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Grandiose `Ring' fulfills ambitions

Kirov Orchestra moves fluidly between Wagner operas and symphonies by Shostakovich.

October 14, 2006|Mark Swed | Times Staff Writer

Wednesday night at the Orange Country Performing Arts Center, a "Ring" cycle -- imported from St. Petersburg, Russia, by the Mariinsky Theatre and begun Friday -- ended in the kind of rare grandeur that Wagnerians live for and sometimes mortgage their houses to be able to witness. From the moment the guileless hero Siegfried was stabbed in the back until his flaming funeral pyre drove Brunnhilde into waves of transporting ecstasy and brought the downfall of the gods, this was also opera afire.

With the "Ring" only part of OCPAC's ambitious Mariinsky Festival, the Kirov Orchestra has also on off-nights been playing Shostakovich symphonies in OCPAC's new Renee and Henry Segerstrom Concert Hall (the operas took place across the way in the old Segerstrom Hall). Thursday night, the Shostakovich series ended with the 14th Symphony, a death-infused song cycle for soprano, bass and a chamber orchestra of strings and percussion. Shostakovich's vision of death is unsoftened by Wagnerian mystical transformation. Rather, the Russian composer staggers through a pathological netherland of seething anger, wrenching angst, cold-sweat fear and the blackest of gallows humor.

This too was utterly riveting. The soprano was the previous night's Brunnhilde, Olga Sergeyeva, a wild singer with an impressively grand demeanor. The deep, dark bass, Mikhail Petrakos, had been the evil Hagen, whose spear entered the back of her lover, Siegfried. Valery Gergiev, the artistic and general director of the Mariinsky, conducted the "Ring," five Shostakovich symphonies and one of the composer's piano concertos over seven consecutive evenings (before launching into this weekend's four performances of Mussorgsky's "Boris Godunov").

In the best of circumstances, all of this would be more than a little crazy. But this first Wagner-Shostakovich week of the Mariinsky Festival wasn't the best of circumstances. It was full of muddle and confusion, only rising to sustained greatness at the end. But that achievement of greatness does say something about this compelling company and its driven, inspired leader.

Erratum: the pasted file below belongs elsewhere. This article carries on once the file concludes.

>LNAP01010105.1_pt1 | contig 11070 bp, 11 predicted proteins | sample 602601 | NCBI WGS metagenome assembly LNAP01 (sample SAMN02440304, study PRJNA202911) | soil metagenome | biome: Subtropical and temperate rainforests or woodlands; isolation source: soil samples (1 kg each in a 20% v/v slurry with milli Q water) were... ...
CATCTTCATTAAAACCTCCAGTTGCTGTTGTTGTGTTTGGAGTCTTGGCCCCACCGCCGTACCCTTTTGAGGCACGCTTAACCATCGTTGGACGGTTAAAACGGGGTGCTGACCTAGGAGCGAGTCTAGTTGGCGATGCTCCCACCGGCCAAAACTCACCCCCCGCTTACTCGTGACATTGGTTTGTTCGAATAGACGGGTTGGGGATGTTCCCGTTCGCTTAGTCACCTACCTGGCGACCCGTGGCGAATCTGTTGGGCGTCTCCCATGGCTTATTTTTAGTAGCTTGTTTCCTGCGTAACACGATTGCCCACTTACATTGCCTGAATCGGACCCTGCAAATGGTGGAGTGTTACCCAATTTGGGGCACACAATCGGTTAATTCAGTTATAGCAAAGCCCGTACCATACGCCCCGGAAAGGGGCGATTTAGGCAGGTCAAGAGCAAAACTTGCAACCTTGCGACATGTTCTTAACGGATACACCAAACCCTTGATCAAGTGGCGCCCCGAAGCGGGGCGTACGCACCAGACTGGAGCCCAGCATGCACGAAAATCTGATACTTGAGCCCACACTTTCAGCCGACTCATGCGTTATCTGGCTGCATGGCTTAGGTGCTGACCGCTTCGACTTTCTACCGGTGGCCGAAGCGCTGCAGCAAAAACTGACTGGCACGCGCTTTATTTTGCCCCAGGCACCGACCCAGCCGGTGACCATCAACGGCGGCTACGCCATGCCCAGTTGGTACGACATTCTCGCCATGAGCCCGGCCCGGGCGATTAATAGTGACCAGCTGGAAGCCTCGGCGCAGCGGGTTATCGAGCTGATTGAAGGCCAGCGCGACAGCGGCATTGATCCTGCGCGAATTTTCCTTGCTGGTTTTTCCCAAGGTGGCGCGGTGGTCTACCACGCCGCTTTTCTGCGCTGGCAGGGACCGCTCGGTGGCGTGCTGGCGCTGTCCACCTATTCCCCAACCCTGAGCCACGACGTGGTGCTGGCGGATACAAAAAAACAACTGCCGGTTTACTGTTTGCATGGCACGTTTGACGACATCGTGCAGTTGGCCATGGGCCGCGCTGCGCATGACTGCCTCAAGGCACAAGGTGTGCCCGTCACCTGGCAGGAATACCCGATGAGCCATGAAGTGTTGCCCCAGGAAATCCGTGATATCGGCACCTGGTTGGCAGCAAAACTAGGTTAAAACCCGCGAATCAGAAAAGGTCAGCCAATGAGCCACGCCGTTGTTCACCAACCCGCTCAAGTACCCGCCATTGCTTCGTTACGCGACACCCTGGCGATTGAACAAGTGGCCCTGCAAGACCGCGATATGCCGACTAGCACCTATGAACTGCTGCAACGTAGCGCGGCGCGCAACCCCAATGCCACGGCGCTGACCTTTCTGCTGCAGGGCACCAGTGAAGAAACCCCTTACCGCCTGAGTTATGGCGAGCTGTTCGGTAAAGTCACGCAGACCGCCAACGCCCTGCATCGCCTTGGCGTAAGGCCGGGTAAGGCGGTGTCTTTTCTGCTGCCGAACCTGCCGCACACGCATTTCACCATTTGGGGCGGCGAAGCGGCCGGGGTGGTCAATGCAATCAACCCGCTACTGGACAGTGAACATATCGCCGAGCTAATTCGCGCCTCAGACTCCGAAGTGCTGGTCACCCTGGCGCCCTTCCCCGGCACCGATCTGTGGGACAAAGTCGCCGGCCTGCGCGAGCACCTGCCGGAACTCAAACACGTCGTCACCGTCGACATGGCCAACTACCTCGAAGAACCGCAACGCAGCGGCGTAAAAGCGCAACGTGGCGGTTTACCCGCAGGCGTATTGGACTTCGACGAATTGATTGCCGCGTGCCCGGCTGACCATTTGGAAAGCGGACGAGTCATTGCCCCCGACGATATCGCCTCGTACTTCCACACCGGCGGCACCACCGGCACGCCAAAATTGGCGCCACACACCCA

Wagner and Shostakovich were, at their core, dramatists, supreme masters of the musical narrative. Attracted to grandiosity, both composed with the idea that they were encompassing all humanity in their epic symphonic or operatic canvases. But each, ultimately, had but one subject -- himself. A case could be made that these were the two largest egos in all music.

They were, however, opposites and, in a sense, enemies. Wagner, long after he was dead, was turned into the voice of Hitler, who sent his Siegfrieds to storm Shostakovich's St. Petersburg. Shostakovich, meanwhile, was forced to become the voice of Stalin. Wagner always broke new ground, consciously and effectively working to move music into the future. Shostakovich, as a composer, was a reactionary.

The problem for the listener is that to enter into Wagner's "Ring" cycle you have to get past the disagreeable man. But the control of musical structure is extraordinary, and so is Wagner's psychological insight. He really did know in a very deep way how people worked; he just felt above all that.

Shostakovich, on the other hand, wrote very little that doesn't require some sort of musical apology. He had gifts for melody, for orchestral sound and for expressing rage and despair. But he had an equal gift for bombast.

It's the man, this time, buffeted by history and Stalin's pawn, who attracts interest. Shostakovich is suddenly so attractive a hundred years after his birth because, unlike Wagner, he offered no surety.

So how did Gergiev cope with this great dichotomy? He didn't. The Mariinsky survives and thrives on the work ethic. This "Ring" made no sense in Costa Mesa, in a theater not adequate for it, and probably won't make much more sense when it travels to Lincoln Center this summer. It's 100% Russian and I'm sure must resonate very differently on its home ground.

It's a "Ring" probably not worth the bother to parse. Why was Hagen cross-dressed in a brown hoopskirt and tight, feminine top? His warriors, also skirted, pranced on stage as if they were at Rockefeller Center, banged their chests like apes, yet sang with glorious ferocity and enthusiasm.

I found it all but impossible not to fall in love with the big-throated Russian singers, terrific ones and the less terrific ones alike. In the last two operas -- "Siegfried" (on Monday) and "Twilight of the Gods" (on Wednesday) -- there were two Siegfrieds. Leonid Zakhozhaev in the first was joyous, athletic, amusing (who ever heard of a funny Siegfried?) and nearly heroic, although he tired by the end. Viktor Lutsyuk was friendly and likable (who ever heard of a likable Siegfried?), more human than heroic.

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